Prompt #8


I normally read narrative novels with one narrator. I prefer novels set in third person or first person, but I really found it hard to connect with the alternating narrators. I was also incredibly confused by the narrators that only spoke once and didn’t seem to add a whole lot to the story. People of Paper is very abstract in comparison to what I have read/like to read. I prefer the rare points when Plascencia is blunt with his meaning rather than the abstract. For example, when discussing Liz’s new boyfriend he comments on the notion of white supremacy, “’And he is white’” (113). The meaning with this sentence is very clear, and I find that often the magical elements of the text distract me from the author’s message.

Metafiction: In chapter 14, Liz asks the author to rewrite the book without her. “You need to remember that I exist beyond the pages of this book.” (138). Cameroon is also upset by her portrayal in the book: “’Fuck Saturn, [Cameroon] said. ‘He is not telling the whole story.’” (135).

“This was the fate of women who know too much, women who can upset the pride of Saturn. Because ultimately Saturn is a tyrant, commanding the story where he wants it to go.” (228).

Metafiction allows the author space to process his own feelings in regard to Liz and Cameroon and take power back by writing the story the way he wants it rather than the way it has happened. It also provides the reader with insight applicable to their own lives and society as a whole. It questions issues relevant to Plascencia, his characters, and the audience.

Authorial Reticence: The sections focusing on minor characters only mentioned a few times seem out of place and are not explained. For example, Ramon Barreto (81-2), Mechanic (27), Glue Sniffer (29).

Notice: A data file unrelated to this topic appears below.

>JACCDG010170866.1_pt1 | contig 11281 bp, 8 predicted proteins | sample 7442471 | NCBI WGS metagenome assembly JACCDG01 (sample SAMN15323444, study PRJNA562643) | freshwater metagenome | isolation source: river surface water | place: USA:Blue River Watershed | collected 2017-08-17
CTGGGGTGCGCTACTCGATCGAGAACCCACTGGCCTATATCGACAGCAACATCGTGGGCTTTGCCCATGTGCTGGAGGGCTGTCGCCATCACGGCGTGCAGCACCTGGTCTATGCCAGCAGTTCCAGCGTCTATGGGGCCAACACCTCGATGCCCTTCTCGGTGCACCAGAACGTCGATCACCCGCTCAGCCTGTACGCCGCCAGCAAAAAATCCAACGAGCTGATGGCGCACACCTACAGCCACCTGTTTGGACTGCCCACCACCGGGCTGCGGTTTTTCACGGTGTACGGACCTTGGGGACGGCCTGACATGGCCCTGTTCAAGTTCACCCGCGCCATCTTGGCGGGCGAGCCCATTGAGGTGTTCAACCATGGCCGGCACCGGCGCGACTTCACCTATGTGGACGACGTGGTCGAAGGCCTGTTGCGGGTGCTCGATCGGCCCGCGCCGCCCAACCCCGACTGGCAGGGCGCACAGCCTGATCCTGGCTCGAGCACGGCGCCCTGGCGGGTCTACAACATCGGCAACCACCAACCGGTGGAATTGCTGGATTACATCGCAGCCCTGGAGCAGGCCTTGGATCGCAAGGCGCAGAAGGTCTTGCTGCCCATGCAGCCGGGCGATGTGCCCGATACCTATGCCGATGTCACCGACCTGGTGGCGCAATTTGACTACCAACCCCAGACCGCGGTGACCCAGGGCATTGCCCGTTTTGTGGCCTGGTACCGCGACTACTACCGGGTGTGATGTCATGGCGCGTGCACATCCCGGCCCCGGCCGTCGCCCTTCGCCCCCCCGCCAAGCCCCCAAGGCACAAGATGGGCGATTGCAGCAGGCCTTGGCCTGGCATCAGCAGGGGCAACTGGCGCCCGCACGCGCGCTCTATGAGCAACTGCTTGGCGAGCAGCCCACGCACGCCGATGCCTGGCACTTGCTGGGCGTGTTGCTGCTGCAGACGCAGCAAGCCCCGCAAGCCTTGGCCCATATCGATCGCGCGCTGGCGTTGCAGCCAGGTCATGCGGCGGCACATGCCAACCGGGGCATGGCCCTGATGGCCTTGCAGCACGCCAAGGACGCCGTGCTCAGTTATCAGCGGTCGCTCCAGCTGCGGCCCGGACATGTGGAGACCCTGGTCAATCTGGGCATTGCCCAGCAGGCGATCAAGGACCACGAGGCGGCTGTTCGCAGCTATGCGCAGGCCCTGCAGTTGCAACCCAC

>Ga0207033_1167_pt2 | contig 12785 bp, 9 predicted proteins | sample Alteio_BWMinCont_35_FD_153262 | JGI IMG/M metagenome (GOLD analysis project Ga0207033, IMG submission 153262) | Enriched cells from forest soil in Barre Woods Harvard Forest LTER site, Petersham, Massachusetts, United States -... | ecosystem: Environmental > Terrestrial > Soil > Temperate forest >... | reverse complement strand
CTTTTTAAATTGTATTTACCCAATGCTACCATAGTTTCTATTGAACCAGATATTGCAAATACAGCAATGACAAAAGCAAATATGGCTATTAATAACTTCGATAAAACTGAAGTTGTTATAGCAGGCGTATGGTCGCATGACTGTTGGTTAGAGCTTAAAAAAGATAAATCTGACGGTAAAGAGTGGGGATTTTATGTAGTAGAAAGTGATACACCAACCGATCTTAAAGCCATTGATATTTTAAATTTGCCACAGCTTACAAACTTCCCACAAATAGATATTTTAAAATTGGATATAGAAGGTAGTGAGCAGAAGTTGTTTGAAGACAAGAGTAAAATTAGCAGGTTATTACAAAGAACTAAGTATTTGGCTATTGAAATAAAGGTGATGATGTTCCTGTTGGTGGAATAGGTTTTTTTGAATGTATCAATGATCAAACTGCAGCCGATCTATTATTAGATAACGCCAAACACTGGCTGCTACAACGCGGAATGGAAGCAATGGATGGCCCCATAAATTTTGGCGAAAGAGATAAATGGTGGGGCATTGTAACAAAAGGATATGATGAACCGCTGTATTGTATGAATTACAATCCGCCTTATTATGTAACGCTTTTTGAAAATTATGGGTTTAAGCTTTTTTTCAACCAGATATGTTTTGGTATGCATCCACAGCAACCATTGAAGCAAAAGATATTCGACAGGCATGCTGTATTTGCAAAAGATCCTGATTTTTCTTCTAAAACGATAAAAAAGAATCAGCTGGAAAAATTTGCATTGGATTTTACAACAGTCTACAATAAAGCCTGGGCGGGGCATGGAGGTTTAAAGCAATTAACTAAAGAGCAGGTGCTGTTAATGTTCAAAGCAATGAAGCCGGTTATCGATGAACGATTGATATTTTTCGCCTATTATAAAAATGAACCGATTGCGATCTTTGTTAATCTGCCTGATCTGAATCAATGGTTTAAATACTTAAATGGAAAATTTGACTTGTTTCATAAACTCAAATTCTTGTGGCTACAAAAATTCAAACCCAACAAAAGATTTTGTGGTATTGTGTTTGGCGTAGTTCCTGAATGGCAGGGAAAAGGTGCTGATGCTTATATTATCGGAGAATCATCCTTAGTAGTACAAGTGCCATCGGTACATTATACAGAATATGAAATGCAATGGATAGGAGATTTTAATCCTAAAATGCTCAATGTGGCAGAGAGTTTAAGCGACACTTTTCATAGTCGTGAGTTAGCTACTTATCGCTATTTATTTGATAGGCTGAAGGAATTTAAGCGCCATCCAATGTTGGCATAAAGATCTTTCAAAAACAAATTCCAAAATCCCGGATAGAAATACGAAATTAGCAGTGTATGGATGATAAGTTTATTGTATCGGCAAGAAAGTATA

Although these characters are not developed into the plot, I think the author includes them in the story to point out the importance of all people’s perspectives. Even if someone is not a main character, that does not mean they are any less important.

I have found the fantastical moments to be very confusing. Sometimes the random magic happenings distract me from the plot as a whole. For example, the Mechanical Tortoise (97) seems to just exist rather than adding anything to the story itself. While reading the book, I was not sure if I was supposed to overlook the seemingly meaningless details or if they were meant to add to the story?

“It’s a confused book; I mean I’m confused about it. I think there’s people that want to know what’s real, what’s memoir, what’s made up. A lot of the book was meant to be taken very literally, like the woman made of paper. It’s not a metaphor. You read everything literally and you escape the metaphor. I wasn’t trying to be elusive. Read it as you would science fiction or whatever. It is what it is.” –Salvador Plascencia

Plascencia is using the book to process his feelings toward circumstances in his life like Liz and Cami. The book is messy because it represents the state of his mind. People of Paper is meant to be an honest representation of Salvador Plascencia—his feelings, desires, and thoughts.

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